A Belmont Stakes that includes a New York-bred horse carrying the maroon-and-silver diamond silks of Sackatoga Stable again should be ripe for deja vu.
And Barclay Tagg trains the horse for the Saratoga Springs-based ownership group, and his assistant, Robin Smullen, gets in the saddle when the horse is doing routine workouts outside of more rigorous breezes.
We’ve seen all of this before. Just like Funny Cide.
But not. In many ways, those are the only echoes to 2003, when the headstrong “gutsy gelding” won the Kentucky Derby and Preakness.
Tiz the Law carries the silks of the Saratoga Springs-based ownership group now, and he’s as different from Funny Cide as this Triple Crown season will be from the 2003 one, and every other one.
The COVID-19 pandemic has flipped the script on the Triple Crown, which will begin on Saturday with the 152nd Belmont Stakes (scheduled post 5:42 p.m.), continue on Sept. 5 with the Kentucky Derby and finish with what is usually the second leg, the Preakness, on Oct. 3.
Funny Cide won the Derby and Preakness, then lost to Empire Maker in the Belmont in the five-week span that has been the norm for decades. Riding him was like a wrestling match, but Tiz the Law brings a more easy-going, calm demeanor — and a star-in-the-making resume — to the Belmont, which has been scaled back from a mile and half to a mile and an eighth after the pandemic wreaked havoc on the racing schedule.
No spectators will be allowed at Belmont Park, including the owners, who count 10 Capital Region partners among its ranks of 35 with a share in Tiz the Law. One of them is Bruce Cerone, who owns Pennell’s restaurant in Saratoga Springs, so dozens of Sackatoga partners and supporters will be there for a viewing party. There will be at least one touch of deja vu: the Sackatoga people have seen Pennell’s chicken parm at least a few times.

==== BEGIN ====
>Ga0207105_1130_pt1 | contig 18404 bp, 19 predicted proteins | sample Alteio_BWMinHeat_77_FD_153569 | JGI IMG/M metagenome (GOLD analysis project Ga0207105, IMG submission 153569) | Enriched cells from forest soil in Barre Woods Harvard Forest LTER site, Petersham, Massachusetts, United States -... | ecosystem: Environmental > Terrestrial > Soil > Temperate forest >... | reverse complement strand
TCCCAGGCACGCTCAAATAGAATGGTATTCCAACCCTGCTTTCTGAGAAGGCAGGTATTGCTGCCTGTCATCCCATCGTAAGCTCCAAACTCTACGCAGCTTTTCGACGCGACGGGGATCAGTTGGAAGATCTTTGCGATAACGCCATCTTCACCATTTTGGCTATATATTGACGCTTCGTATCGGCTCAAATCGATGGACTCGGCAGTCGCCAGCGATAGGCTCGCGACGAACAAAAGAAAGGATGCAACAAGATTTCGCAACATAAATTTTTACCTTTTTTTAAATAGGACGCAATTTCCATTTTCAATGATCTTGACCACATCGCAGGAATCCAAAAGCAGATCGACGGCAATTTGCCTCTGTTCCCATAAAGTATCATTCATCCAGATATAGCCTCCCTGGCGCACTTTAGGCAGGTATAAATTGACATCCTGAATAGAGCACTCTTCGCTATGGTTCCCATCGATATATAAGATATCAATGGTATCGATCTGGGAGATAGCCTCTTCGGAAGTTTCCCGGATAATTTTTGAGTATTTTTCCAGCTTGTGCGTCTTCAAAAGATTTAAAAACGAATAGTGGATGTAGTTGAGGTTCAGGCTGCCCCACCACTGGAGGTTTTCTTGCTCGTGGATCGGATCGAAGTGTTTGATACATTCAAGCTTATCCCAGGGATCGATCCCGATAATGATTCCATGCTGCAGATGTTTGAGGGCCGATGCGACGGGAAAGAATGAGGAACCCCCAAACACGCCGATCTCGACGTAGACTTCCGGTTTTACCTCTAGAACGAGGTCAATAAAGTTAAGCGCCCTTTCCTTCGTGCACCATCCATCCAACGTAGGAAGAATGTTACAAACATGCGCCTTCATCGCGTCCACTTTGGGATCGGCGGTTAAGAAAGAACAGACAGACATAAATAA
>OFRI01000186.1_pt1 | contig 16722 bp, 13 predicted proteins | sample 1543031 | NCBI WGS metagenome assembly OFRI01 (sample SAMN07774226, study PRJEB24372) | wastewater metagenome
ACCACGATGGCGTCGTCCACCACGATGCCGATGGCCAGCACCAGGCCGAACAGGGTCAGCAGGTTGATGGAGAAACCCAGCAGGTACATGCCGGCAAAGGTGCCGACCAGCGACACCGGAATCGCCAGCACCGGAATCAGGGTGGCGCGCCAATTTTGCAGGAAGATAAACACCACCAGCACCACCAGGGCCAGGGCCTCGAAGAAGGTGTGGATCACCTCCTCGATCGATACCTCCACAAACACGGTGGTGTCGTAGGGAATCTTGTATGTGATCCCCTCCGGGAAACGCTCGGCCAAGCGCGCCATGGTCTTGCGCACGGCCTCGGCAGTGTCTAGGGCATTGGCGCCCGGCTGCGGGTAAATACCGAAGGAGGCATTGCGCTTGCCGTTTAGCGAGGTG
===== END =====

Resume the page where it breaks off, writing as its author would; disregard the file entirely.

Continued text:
“It is disappointing, but whatta ya gonna do?” Sackatoga managing partner Jack Knowlton said.
Win the Belmont, for starters, which most observers expect Tiz the Law to do. He’s 6-5 on the morning line against nine rivals, none of whom has won at a level higher than Grade III. The Grade I scoreboard reads: Tiz the Law 2, everybody else 0.
No New York-bred has won the Belmont since Forester in 1882.
Tiz the Law has won at Belmont already, though, in the Grade I Champagne as a 2-year-old in October. His other Grade I is the Florida Derby at Gulfstream Park on March 28, to go along with the Grade III Holy Bull at Gulfstream in February. Tiz the Law and jockey Manny Franco have gradually learned each other, and it appears that, as the race distance stretches out, Tiz the Law should be equipped to handle that.
“I never, never dreamed … I figured once in a lifetime for an outfit like ours, that typically buys one horse, maybe two horses a year, always New York-bred, for never as much as $200,000,” Knowlton said. “So to have it happen again, I wake up and kind of pinch myself and say, ‘You know what? It looks like lightning really has struck twice.'”
“It means a lot,” Tagg said during the post-position draw on Wednesday. “You don’t get top contenders all the time.
“He’s a nice horse. Hopefully, he’s as good we think. You work every day seven days a week, you just hope nothing happens and nothing goes wrong. But so far, so good. We’re pleased with the way he’s been doing and we’re ready for the race.”
“He makes my work a lot easier,” Franco told the New York Racing Association, after a recent workout on the Belmont main track. “He’s a versatile horse. He can be there on the pace or sit off, so I can do whatever I want. He’s run here before and won, and I think he likes the track. So that’s to our advantage.”
The word “easier” rarely came up when Funny Cide was making his run in 2003.
Tiz the Law, a bay colt with a prominent white blaze on his nose that covers most of his forehead, doesn’t look anything like his predecessor, a tough chestnut gelding with virtually no markings.
And their respective demeanors and running styles are different, too.